Environment

What is a Blue Moon?

A blue moon is the name given to an additional full moon that occurs in a given year.

A blue moon is a rare astronomical occurrence that happens when there is one extra full moon during a season. When a blue moon occurs, there are four full moons in a season instead of three. Usually, one month has one full moon, but occasionally, another one occurs because the calendar months and lunar months are not an exact match. One full moon is defined as the time it takes for the moon to orbit around the earth which is 29.5 days. The calendar months have 30 or 31 days. The term 'blue moon' has nothing to do with the color of the moon becoming blue, although there are accessions when the color of the moon appears bluish. Since the blue moon is a rare occurrence, the term blue moon is used colloquially to refer to a rare event, as in "once in a blue moon".

Occurrence

Normally, there are 12 moons within a year. As the average lunar cycle is 29.5 days, there are 11 extra days each year resulting in the occurrence of a blue moon once in every 2.7 years. Therefore, in a Metonic cycle of 19 years, a blue moon will occur seven times. Sometimes, two blue moons can occur within the same year which happened in 1999. Most of the double monthly blue moons in a single year occur during March and January. The short length of February is linked to this occurrence. In such years, February does not have a full moon. The next double blue moons within a year will be seen in January and March 2018 and 2037. There is also the possibility of the occurrence of a monthly and seasonal blue moon within the same calendar year. Two blue moons (one seasonal, one monthly) are set to happen in 2048.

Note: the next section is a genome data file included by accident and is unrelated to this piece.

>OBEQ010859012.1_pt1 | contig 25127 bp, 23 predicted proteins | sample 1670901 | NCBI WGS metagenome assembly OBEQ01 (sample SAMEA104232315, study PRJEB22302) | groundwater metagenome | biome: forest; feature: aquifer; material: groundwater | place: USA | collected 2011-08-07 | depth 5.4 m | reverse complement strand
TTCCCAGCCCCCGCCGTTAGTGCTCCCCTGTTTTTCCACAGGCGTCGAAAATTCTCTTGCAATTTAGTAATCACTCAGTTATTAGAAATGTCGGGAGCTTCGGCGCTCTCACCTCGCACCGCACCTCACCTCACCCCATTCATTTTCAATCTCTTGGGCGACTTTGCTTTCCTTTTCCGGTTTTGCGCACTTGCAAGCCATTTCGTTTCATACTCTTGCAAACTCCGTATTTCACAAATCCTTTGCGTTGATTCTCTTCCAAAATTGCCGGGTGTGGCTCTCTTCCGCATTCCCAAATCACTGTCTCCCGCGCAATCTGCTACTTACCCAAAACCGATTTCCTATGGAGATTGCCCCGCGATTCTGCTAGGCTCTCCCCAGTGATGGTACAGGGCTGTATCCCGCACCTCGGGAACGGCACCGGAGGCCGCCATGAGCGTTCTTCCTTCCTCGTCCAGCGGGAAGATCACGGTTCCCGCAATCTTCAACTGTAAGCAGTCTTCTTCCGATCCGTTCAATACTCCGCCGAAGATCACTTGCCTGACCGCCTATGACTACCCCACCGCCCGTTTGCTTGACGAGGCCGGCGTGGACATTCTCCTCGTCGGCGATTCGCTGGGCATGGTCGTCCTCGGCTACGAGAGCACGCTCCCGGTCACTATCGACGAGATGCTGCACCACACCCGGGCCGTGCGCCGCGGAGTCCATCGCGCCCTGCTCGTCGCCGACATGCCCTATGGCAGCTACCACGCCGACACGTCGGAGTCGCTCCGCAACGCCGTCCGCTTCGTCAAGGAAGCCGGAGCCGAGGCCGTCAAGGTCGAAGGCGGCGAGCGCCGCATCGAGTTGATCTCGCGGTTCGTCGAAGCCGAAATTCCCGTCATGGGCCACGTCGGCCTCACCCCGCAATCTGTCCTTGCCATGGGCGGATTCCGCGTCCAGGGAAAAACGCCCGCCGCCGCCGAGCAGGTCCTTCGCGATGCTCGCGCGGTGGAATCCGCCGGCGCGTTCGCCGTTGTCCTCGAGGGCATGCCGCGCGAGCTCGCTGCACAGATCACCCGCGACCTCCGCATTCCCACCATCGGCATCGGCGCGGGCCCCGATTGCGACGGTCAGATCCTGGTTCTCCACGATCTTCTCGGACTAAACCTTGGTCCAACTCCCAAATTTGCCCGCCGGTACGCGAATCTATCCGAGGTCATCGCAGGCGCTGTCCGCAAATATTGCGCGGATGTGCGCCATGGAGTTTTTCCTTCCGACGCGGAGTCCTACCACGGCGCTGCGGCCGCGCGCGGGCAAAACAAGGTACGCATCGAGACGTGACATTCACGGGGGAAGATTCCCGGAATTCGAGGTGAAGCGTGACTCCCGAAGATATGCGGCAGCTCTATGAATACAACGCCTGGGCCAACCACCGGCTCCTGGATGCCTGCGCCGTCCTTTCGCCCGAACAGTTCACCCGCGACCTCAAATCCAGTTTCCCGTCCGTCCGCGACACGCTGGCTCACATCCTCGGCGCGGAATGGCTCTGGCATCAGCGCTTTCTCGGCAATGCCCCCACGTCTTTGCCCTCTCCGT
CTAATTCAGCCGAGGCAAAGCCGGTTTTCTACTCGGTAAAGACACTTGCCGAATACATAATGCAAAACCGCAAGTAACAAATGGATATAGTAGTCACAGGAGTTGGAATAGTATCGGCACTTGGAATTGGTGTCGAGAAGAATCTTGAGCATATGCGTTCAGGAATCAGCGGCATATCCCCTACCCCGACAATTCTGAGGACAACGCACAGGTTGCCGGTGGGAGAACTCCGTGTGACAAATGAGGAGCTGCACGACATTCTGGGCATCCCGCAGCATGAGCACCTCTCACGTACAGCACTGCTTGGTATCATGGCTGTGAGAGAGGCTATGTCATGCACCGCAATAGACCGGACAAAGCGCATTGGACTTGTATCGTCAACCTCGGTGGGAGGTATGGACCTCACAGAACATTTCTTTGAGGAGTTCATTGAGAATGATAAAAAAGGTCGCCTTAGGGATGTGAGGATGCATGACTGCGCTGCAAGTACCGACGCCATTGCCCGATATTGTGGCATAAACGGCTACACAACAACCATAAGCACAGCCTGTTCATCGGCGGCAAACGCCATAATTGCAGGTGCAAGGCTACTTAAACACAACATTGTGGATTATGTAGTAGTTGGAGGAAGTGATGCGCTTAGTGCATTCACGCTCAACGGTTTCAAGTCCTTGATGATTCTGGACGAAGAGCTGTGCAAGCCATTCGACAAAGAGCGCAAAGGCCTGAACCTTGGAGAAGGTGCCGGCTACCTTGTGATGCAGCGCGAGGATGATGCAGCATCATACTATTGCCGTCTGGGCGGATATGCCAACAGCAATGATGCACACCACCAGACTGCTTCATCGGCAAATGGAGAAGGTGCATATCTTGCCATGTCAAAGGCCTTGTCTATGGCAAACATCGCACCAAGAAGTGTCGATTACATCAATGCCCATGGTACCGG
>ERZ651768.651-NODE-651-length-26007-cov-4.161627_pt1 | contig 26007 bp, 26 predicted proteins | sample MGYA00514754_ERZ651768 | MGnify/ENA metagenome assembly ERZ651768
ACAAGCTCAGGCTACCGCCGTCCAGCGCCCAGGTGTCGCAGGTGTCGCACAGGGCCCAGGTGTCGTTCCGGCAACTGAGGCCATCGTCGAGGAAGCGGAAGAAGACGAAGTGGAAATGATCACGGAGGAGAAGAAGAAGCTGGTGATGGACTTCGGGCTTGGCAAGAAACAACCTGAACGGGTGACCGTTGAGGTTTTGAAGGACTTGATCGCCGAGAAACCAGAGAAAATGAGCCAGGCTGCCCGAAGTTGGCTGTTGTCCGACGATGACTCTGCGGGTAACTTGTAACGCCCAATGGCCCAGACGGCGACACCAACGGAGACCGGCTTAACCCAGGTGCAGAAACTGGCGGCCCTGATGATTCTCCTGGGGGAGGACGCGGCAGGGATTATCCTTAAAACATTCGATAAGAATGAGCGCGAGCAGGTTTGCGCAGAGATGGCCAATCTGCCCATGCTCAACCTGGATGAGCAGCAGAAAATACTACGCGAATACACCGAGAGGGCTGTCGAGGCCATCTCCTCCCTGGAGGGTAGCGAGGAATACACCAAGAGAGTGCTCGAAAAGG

Recent and Future Blue Moons

Seasonal blue moons (the third full moon) have occurred on November 21st, 2010, August 20, 2013, and May 21, 2016. Future blue moons are projected to occur on May 18, 2019, and August 22, 2021. Monthly blue moons in the past have happened in 2010 (January 1st and 30th and March 1st and 30th), in 2012 (August 2nd and 31st and September 1st and 30th), and in 2015 (July 2nd and 31st.)

Literal Blue Moons

While the astronomical blue moon is a colloquial term for the rare occurrence of an extra full moon in a season, it is sometimes possible to see a blue colored moon. The first blue moon was observed in 1883 after the eruption of Krakatoa. Volcanic eruptions and forest fires sometimes produce particles that are large enough to scatter red light which can make the moon appear bluish. The Canadian forest fires in 1950 led to blue moons that could be as seen in Europe. Smoke, dust, and ash particles in the atmosphere can affect the color of the moon for a long period, sometimes even two years. Unlike astronomical blue moons, it is not possible to detect the occurrence of a literal blue moon.

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